Users want their apps to be as simple as possible. In the past, there was a focus on creating visually appealing interfaces with shadows and gradients. However, nowadays, fewer people prioritize aesthetics. The primary expectation is for apps to be easy to navigate.

Users dislike visual clutter and information overload. They want to see only the necessary information on the screen in a specific situation, and they want to see it immediately.

Additionally, users prefer having everything in one place, so they don’t have to use multiple apps. That’s why they can take pictures directly in Inspections+, use a QR scanner, or write notes.

When field users encounter a problem, they want to avoid calling colleagues or rummaging through Sharepoint. They can access Steps+, which provide all the necessary documentation directly from their apps.

You work as a UX researcher. How do you get to know the user’s needs?

To be honest, UX research is quite challenging in B2B.

While reaching people who use desktop tools is relatively easy and allows for direct implementation of their requirements, reaching mobile users is more complex. Typically, there are implementation partners and managers involved. However, this research is highly valuable as the ultimate goal for a UI/UX researcher at Resco is to see frontline workers using the application.

Apps created with the Mobile App Development Toolkit cover many scenarios. They are not single-purpose apps that everyone uses more or less equally – like social networks. With each case being unique, user requirements are very diverse. It’s fascinating to us.

UX researcher working at her laptop

We try to cover as many scenarios as possible in our research. On top of it, we are always thankful for customer feedback. If you communicate with your frontline users, everything they say is relevant to us. It is the most valuable feedback we can get. If you want to share it directly with me, you can reach me at adela.kovarova@resco.net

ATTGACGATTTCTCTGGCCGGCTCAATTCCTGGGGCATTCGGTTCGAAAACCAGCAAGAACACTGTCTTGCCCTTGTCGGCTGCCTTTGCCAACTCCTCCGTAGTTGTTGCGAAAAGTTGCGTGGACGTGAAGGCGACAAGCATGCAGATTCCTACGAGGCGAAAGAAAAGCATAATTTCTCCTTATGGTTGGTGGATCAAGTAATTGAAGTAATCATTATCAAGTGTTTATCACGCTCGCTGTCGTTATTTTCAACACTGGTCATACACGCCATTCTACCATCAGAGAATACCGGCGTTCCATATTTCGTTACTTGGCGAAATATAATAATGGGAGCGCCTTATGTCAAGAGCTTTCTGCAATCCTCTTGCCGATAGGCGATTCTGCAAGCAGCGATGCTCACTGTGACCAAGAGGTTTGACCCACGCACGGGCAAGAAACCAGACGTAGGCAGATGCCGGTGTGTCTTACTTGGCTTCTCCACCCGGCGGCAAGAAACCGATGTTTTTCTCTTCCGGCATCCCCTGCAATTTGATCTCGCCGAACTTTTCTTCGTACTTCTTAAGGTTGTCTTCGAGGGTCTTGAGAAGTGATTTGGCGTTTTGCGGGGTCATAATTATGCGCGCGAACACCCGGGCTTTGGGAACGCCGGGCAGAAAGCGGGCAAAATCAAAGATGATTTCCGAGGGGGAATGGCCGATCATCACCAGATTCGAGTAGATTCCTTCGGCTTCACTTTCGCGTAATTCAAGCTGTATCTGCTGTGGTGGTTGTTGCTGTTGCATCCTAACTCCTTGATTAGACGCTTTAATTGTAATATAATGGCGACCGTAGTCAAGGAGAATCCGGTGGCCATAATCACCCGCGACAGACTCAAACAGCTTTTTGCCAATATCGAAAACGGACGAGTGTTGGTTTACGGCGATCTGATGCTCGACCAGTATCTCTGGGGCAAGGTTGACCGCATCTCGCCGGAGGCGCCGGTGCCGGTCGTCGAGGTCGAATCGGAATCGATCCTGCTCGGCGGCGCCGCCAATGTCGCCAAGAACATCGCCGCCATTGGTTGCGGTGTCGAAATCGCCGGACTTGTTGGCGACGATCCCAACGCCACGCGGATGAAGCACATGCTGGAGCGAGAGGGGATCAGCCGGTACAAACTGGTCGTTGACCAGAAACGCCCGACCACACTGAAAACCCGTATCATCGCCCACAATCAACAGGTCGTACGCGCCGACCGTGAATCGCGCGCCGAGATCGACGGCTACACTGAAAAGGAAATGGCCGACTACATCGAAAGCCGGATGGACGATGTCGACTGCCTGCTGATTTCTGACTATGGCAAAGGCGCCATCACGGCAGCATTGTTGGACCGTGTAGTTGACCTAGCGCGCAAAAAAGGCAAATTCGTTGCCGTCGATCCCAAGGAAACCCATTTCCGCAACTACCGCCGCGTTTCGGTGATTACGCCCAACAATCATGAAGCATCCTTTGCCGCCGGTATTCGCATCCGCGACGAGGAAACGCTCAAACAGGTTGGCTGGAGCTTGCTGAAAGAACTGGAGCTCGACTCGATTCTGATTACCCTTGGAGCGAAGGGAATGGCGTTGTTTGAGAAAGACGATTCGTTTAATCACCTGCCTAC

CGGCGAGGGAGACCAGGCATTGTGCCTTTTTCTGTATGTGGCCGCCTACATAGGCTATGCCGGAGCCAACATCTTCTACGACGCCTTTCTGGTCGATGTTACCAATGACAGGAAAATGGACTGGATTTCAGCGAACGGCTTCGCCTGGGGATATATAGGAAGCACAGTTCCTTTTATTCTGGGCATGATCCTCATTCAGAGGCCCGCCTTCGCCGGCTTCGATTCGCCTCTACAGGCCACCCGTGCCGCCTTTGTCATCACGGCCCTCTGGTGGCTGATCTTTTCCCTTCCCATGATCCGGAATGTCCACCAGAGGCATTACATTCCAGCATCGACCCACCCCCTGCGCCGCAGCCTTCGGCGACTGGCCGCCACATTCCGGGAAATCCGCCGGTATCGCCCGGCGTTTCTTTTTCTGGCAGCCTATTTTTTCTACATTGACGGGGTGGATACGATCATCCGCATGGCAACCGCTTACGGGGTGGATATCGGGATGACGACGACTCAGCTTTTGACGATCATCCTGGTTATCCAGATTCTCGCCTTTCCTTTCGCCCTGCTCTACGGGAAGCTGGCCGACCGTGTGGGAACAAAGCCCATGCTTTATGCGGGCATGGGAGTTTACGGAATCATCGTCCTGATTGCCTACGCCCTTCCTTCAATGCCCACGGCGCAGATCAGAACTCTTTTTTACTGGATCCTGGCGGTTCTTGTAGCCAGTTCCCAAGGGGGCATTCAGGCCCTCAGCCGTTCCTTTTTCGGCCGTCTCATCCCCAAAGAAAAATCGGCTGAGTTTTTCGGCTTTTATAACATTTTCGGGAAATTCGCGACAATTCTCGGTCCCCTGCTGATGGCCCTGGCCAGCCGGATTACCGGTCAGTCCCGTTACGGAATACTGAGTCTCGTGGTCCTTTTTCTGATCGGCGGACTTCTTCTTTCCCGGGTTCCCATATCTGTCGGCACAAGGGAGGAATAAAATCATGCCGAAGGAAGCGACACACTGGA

Most importantly, all our users are united by the fact that they want to work quickly and simply. We try to follow that.

What are the methods of UX research in Resco?

We ask a lot of questions. We perform user interviews, either exploratory or focused on a specific topic. Before we even get to the topic of Resco, we ask our users about their work, their scenarios, division of tasks.

We ask them what they want to achieve with our tools, what they enable them to do, and what we can improve.

These are not feedback loops but rather deep conversations about how they feel when they use our app, how they relate to it, or whether they are comfortable with it.

We also interview the admins that use our web tools to build and customize apps for frontline workers.

When we have new ideas for improving our applications, a UI designer and a UX designer develop a prototype. It all starts with a wireframe. UX design takes place in the Miro application, and UI design in Figma. We play with how everything should look so the design is consistent with everything we offer. We are striving to make everything look as simple and standard as possible.

Working on UX/UI improvements

We cooperate with the developers early in the UX design phase. We must ensure all the features we creatively design fit into our code and the data model.

Throughout the whole process, we are in touch with product managers. They are in charge of the product on a broader scale and evaluate the impact of the new features.